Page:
The lawsuit said Toradol masks pain, preventing the feeling of injury. In a press release, attorneys for the players said medical experts have also found that the drug induces greater cerebral bleeding, "greatly increasing the risk of long-term brain damage."

According to the complaint, players would line up in a "cattle call" before games to receive injections of the drug.

The players, who claim they suffer from mental impairment and other maladies, including short-term memory loss, depression, and migraines, say they did not receive any warnings about the drug's effect on head injuries.

"Plaintiffs were thus medicated without proper warnings, without proper consent, and without knowledge of the risks posed by the use of Toradol," the suit says.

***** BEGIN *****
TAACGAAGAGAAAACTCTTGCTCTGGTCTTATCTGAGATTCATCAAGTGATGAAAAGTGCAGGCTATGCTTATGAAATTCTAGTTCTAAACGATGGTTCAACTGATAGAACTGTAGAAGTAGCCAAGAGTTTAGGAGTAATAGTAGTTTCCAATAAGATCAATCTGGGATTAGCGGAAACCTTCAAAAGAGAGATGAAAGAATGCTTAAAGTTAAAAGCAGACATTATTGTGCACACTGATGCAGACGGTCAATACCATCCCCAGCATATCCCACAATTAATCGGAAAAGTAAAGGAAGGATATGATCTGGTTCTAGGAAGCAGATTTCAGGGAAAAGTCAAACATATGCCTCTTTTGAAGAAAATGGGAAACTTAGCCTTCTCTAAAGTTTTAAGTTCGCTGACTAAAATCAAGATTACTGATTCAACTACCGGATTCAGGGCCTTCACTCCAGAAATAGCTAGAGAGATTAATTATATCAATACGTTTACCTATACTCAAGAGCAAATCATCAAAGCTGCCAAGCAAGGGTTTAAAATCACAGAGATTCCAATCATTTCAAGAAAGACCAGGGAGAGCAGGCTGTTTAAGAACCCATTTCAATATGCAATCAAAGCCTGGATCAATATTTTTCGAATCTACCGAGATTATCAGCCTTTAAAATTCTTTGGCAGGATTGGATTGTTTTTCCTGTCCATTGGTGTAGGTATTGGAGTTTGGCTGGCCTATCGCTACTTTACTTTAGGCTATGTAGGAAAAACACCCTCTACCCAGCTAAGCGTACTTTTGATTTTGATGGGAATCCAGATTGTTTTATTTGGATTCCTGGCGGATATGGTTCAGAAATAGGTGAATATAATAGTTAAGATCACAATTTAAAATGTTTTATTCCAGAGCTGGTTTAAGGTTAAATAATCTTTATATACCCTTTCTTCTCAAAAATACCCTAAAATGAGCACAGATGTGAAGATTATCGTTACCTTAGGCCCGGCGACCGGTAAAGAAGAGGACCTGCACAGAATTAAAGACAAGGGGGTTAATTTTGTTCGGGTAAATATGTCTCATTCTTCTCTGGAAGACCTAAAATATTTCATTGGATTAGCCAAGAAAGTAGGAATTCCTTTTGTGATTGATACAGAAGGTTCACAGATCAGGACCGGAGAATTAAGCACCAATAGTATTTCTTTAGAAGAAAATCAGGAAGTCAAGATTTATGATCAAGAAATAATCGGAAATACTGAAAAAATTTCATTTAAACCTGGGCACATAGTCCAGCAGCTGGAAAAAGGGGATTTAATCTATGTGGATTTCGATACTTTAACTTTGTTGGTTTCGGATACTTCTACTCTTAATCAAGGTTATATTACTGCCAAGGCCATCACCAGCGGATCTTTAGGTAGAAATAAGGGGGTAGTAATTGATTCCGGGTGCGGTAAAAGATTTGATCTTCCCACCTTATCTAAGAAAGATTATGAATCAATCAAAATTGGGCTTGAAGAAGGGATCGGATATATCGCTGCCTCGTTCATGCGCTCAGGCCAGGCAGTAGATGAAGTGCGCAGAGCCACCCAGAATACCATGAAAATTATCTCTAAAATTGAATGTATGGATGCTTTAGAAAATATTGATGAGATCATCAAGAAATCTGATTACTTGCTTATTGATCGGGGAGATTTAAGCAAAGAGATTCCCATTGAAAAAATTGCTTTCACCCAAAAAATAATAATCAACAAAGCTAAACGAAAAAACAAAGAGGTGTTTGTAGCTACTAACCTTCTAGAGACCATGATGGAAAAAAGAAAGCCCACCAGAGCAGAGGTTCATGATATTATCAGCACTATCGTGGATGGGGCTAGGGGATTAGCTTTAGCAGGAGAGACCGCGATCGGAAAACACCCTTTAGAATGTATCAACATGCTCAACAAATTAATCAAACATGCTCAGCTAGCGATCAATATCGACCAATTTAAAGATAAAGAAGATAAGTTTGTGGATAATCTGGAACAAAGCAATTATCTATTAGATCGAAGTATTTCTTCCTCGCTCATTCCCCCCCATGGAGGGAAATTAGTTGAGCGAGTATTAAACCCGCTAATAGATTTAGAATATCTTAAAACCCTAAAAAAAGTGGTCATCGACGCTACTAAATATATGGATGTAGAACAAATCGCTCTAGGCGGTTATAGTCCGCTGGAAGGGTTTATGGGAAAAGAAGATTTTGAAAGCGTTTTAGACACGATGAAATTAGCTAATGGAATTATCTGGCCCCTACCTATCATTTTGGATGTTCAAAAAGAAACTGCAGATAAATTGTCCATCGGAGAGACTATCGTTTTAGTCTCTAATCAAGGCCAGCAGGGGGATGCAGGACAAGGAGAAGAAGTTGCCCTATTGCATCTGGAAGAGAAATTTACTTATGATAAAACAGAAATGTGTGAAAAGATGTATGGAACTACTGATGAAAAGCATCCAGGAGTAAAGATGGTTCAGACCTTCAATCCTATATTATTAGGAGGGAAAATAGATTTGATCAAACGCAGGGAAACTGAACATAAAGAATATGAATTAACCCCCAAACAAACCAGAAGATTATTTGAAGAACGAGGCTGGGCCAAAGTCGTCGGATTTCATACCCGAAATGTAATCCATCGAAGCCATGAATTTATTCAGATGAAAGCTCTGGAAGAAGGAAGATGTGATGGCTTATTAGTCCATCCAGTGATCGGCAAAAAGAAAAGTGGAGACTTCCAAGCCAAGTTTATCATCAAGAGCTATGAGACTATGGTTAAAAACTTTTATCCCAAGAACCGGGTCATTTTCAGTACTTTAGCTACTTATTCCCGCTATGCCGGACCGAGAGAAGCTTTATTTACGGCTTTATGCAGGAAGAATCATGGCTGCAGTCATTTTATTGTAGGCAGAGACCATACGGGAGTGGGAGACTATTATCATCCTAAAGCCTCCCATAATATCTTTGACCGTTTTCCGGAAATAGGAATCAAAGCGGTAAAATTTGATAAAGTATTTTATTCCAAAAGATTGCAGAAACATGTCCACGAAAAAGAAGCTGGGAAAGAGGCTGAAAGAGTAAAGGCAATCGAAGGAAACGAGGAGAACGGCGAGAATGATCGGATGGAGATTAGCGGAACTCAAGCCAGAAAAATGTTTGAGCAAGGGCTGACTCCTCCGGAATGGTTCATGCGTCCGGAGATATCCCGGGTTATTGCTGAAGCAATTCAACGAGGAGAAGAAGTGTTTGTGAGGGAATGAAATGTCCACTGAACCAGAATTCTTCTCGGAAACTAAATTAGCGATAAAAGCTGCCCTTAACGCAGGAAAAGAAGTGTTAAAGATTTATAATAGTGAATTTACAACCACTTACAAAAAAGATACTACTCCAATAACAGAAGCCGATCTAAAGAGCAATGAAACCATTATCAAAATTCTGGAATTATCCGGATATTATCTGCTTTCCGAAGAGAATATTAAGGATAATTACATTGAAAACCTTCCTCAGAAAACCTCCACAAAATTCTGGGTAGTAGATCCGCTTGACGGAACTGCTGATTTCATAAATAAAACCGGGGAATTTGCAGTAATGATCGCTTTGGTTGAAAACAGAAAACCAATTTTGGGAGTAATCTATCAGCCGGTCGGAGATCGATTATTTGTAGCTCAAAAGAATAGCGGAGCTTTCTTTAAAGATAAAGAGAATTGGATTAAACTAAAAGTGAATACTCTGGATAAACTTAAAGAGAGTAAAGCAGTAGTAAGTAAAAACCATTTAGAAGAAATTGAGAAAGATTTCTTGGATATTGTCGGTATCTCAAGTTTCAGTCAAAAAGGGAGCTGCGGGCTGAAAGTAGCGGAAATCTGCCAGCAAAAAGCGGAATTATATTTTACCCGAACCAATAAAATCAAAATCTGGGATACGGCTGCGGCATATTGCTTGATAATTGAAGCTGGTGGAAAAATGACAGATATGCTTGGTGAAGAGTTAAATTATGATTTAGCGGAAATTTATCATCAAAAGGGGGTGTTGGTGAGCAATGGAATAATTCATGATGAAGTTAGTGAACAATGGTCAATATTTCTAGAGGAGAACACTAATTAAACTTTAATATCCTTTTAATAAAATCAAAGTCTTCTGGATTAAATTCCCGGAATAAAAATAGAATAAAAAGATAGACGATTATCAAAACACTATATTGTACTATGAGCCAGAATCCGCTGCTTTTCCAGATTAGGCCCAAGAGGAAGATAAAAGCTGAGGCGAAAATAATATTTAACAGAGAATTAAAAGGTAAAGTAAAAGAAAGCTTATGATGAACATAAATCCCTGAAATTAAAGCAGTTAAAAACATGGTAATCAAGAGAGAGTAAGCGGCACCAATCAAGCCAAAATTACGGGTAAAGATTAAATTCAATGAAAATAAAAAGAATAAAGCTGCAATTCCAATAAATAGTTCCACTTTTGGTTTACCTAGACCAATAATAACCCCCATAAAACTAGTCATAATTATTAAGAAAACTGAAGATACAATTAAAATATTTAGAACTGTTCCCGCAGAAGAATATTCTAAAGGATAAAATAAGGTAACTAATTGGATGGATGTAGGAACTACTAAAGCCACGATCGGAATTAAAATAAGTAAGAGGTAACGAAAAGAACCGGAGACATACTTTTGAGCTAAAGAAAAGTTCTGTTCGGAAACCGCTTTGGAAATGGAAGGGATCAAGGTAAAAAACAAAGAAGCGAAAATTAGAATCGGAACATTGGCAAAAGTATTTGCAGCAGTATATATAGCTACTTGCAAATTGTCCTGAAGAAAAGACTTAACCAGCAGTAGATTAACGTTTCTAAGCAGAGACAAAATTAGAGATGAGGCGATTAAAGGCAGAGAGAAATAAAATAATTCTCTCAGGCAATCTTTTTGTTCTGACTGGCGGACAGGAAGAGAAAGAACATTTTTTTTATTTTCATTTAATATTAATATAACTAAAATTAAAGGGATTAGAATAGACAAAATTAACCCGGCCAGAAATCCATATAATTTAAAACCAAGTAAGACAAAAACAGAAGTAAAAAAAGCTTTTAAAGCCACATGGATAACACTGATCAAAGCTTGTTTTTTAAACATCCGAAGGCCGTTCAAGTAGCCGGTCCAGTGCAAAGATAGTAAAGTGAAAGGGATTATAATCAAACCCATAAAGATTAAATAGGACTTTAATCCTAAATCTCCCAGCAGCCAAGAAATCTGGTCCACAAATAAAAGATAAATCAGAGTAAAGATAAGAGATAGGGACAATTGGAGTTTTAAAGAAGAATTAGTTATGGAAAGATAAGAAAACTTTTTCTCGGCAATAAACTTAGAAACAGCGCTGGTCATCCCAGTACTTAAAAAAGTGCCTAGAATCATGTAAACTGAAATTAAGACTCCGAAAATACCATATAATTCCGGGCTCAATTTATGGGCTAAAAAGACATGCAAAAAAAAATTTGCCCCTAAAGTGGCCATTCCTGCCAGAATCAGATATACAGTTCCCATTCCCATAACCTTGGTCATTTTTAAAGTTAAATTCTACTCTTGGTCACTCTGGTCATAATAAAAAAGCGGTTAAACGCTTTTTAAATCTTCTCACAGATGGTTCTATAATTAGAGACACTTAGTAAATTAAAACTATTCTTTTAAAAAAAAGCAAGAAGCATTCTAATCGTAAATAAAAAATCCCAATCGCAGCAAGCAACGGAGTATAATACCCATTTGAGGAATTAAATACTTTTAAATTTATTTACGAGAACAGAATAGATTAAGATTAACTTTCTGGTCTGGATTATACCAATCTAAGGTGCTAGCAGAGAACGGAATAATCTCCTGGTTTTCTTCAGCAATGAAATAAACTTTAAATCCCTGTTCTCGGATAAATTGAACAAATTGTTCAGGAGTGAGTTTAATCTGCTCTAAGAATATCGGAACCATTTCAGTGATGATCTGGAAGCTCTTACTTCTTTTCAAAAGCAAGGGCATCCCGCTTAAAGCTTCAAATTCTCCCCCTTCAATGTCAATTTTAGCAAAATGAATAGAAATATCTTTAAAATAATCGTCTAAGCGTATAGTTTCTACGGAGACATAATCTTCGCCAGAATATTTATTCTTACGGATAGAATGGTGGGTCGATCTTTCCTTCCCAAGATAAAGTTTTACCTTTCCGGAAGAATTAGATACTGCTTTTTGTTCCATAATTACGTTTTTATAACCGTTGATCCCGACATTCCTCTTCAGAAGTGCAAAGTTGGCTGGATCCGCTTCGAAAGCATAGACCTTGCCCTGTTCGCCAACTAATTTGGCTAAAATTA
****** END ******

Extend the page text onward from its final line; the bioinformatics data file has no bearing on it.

NFL 'PULLED AN END-RUN'

The suit accuses the league of negligence, fraud, fraudulent concealment, negligent misrepresentation and conspiracy. The players are seeking punitive and compensatory damages.

League spokesman Brian McCarthy said in a statement that the NFL has made and continues to make player safety a "priority."

"Any allegation that the NFL intentionally sought to mislead players has no merit and stands in contrast to the league's actions to better protect players and advance the science and medical understanding of the management and treatment of concussions," McCarthy said.